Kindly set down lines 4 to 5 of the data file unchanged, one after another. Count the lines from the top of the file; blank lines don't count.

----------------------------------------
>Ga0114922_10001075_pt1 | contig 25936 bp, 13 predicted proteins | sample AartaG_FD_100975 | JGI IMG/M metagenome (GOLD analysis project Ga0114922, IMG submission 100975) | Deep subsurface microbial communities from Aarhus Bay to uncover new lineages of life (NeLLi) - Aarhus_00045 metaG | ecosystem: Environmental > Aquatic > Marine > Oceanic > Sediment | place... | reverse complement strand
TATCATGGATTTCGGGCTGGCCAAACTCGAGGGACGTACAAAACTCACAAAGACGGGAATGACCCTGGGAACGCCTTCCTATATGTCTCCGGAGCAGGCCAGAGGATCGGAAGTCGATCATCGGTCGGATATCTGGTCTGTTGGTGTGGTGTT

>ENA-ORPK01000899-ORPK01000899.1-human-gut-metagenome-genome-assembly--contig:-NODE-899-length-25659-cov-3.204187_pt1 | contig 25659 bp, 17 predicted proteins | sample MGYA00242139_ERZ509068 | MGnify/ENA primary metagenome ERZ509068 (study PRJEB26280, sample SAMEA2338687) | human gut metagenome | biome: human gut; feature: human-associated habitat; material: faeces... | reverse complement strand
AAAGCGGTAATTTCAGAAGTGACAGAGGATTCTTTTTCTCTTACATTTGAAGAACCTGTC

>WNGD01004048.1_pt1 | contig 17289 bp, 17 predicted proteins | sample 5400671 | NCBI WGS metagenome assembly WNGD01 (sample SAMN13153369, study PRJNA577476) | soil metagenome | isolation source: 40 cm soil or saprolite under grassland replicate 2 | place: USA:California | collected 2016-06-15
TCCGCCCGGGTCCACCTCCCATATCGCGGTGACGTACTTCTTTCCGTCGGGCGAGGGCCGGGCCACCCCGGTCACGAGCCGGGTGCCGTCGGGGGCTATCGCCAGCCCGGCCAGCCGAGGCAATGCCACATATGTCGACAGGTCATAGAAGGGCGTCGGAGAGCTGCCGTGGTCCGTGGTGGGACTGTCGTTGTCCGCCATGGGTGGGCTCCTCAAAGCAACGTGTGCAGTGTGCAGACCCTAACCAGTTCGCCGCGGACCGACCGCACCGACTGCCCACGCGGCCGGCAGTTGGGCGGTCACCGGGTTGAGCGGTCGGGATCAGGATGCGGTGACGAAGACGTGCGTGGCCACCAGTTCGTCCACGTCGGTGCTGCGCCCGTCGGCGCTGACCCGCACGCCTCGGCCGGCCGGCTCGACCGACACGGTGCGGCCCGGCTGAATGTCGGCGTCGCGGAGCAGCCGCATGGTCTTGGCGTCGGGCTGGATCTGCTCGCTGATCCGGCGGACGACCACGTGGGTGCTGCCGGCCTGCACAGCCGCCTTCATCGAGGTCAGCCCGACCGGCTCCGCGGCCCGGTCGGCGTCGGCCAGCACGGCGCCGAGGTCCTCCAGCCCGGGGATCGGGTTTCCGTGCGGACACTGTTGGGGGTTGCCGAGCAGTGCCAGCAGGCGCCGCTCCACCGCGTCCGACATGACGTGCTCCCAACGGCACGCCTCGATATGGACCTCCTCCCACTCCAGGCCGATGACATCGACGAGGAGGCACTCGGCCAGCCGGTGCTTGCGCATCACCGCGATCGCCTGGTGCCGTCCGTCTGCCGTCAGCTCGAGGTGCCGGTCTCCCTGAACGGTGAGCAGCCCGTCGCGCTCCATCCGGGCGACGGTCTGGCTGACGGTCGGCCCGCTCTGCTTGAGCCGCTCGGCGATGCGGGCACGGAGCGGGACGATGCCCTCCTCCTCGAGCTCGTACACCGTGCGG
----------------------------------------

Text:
AAAGCGGTAATTTCAGAAGTGACAGAGGATTCTTTTTCTCTTACATTTGAAGAACCTGTC

>WNGD01004048.1_pt1 | contig 17289 bp, 17 predicted proteins | sample 5400671 | NCBI WGS metagenome assembly WNGD01 (sample SAMN13153369, study PRJNA577476) | soil metagenome | isolation source: 40 cm soil or saprolite under grassland replicate 2 | place: USA:California | collected 2016-06-15